Shockproofing Canada: How Acres of Empty Greenhouses Could Be Our Answer to Homegrown Produce Shortages

Article by Vanmala Subramaniam, Financial Post

i Presented by TDTD Shockproofing Canada: How acres of empty greenhouses could be our answer to homegrown produce shortages Three million square feet of glassed growing spaces are sitting empty because of the cannabis crash

Peter Quiring has been fielding more calls than usual from various levels of government all eager to discuss food.
.
“It’s funny … you’re asking me about food security, and I’m just about to get on a call right after this with the government because there’s a lot of interest in food independence and security right now, both provincially and federally,” said the founder and president of Leamington, Ont.-based Nature Fresh Farms, one of the largest greenhouse growers in the country.
.
“To be honest with you, we could grow much more than we do right now. And I think we’re headed there.”
.
The reason for all that interest, of course, is that the coronavirus pandemic has disrupted global supply chains across various sectors and the food chain is clearly an important one for most people and governments.
.
The COVID-19 fallout has sparked a renewed interest in the issue of domestic food security, particularly as to whether Canada has enough capacity to grow its own food in a doomsday scenario where the country could no longer rely on imports.
.
Some food experts say greenhouses, including those currently mothballed by the struggling cannabis industry, could play an increasingly important role in being prepared for such an eventuality.
.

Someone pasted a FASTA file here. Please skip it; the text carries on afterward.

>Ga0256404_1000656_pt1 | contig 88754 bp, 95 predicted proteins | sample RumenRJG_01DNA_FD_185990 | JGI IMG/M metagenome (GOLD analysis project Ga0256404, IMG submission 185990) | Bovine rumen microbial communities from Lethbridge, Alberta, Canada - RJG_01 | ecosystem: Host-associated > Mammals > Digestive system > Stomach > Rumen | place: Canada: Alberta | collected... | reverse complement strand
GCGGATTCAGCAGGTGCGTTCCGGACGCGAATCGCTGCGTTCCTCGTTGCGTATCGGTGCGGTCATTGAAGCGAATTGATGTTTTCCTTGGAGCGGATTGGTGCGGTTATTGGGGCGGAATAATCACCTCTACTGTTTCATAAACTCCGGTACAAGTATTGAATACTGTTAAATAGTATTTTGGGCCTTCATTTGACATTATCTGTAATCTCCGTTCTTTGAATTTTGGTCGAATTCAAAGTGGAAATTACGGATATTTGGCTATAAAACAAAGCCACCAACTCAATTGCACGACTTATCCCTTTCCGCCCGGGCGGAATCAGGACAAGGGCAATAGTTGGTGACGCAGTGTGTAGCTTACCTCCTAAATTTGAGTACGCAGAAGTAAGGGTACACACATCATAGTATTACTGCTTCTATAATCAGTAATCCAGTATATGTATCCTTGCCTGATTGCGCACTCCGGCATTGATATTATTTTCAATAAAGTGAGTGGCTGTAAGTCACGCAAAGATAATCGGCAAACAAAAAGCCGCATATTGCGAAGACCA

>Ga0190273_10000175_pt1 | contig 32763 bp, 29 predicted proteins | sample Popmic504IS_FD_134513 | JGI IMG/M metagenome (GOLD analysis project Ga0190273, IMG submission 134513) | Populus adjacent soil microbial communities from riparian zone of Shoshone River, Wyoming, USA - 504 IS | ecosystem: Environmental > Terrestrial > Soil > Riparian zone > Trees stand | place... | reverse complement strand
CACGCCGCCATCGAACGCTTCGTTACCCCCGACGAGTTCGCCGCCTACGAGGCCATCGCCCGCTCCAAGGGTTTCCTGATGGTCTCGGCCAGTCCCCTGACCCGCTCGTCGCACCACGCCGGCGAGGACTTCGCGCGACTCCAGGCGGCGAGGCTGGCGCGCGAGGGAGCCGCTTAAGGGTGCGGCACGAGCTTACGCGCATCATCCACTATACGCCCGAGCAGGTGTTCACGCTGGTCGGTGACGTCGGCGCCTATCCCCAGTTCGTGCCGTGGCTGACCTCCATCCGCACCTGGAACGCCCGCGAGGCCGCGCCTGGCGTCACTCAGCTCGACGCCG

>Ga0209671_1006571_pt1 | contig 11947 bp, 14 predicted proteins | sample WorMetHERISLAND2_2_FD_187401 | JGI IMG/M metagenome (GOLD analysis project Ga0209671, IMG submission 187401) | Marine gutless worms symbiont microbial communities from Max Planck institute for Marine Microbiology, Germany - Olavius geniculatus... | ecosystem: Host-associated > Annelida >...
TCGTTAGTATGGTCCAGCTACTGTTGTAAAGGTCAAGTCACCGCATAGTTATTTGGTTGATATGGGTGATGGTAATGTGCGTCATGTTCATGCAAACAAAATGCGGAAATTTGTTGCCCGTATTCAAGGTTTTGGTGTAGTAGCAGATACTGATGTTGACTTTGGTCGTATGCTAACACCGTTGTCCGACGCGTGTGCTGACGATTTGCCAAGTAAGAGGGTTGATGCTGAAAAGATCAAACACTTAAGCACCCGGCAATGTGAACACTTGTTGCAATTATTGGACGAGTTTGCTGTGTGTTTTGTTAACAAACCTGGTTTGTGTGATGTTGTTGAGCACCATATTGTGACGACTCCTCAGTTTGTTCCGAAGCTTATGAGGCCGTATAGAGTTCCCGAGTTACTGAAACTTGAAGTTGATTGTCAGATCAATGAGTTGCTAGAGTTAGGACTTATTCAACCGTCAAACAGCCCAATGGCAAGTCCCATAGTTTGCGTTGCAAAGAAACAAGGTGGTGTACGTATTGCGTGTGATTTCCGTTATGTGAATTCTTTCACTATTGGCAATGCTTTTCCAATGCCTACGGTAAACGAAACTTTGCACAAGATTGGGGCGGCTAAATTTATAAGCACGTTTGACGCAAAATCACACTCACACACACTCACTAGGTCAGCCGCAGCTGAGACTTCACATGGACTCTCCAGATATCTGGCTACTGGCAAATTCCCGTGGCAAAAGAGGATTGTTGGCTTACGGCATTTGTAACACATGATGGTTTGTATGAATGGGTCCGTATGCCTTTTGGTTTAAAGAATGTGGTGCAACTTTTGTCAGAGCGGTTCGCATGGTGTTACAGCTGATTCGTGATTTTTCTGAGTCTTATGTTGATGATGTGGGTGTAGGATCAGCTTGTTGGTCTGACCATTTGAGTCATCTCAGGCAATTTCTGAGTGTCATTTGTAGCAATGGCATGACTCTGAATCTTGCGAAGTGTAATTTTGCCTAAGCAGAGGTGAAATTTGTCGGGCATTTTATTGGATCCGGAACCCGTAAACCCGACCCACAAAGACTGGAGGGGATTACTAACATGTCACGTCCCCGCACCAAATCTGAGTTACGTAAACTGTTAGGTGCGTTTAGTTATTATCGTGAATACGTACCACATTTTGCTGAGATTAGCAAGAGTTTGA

“Because of the climate we have, our outdoor seasonal production of fruits and vegetables is capped,” said Simon Somogyi, Arrell Chair in the Business of Food at the University of Guelph in Ontario. “Greenhouses are less subject to that seasonality. If there are more research dollars dedicated to optimizing vegetable breeds to grow better in greenhouses, we will be able to switch more kinds of vegetables over from outdoor growing to indoor growing.”
.
Quiring — who owns 700 acres of greenhouses in Ontario, and has constructed an additional 2,000 acres across the province — said food security issues and the role greenhouses can play in buttressing the supply chain have repeatedly come up during the past couple of years. As a result, he said, almost all his greenhouse developments have sold pretty quickly.
.
“Every time there is a hurricane, or a drought or too much rain, or too much frost, the southern producers have nothing to sell to retailers,” he said. “If there is one problem that is bigger than high prices, it is nothing to sell. You can still make money from high prices, but you cannot make money from nothing to sell, so that’s the biggest reason why I get calls enquiring about greenhouse production,”
.
Quiring said fast-food service providers such as Wendy’s and Subway have been “rapidly switching” most of their produce supply to greenhouses, because of inconsistencies in the outdoor farming supply chain that existed long before the current pandemic and will continue to exist long afterwards.
.
“There is certainly the opportunity to grow more,” Somogyi said. “At least in the short term, we could certainly move to ramp up greenhouse production pretty quickly using all the spare capacity that we have.”
.
Doing so would be an expensive endeavour, because Canada is currently very reliant on importing fruit and vegetables, the majority of which are grown outdoors.
.
Canadians consumed $16-billion worth of fruit and vegetables in 2016, the most recent year Statistics Canada has data for that metric. The value of greenhouse vegetable production that year was roughly $1.3 billion, and $860 million, or 65 per cent, of that amount was exported.

Read the full article here.

About Dankr NewsBot

Beep Boop. I'm just a bot who brings you the dankest news in the biz

Leave a Reply

Powered by Dragonballsuper Youtube Download animeshow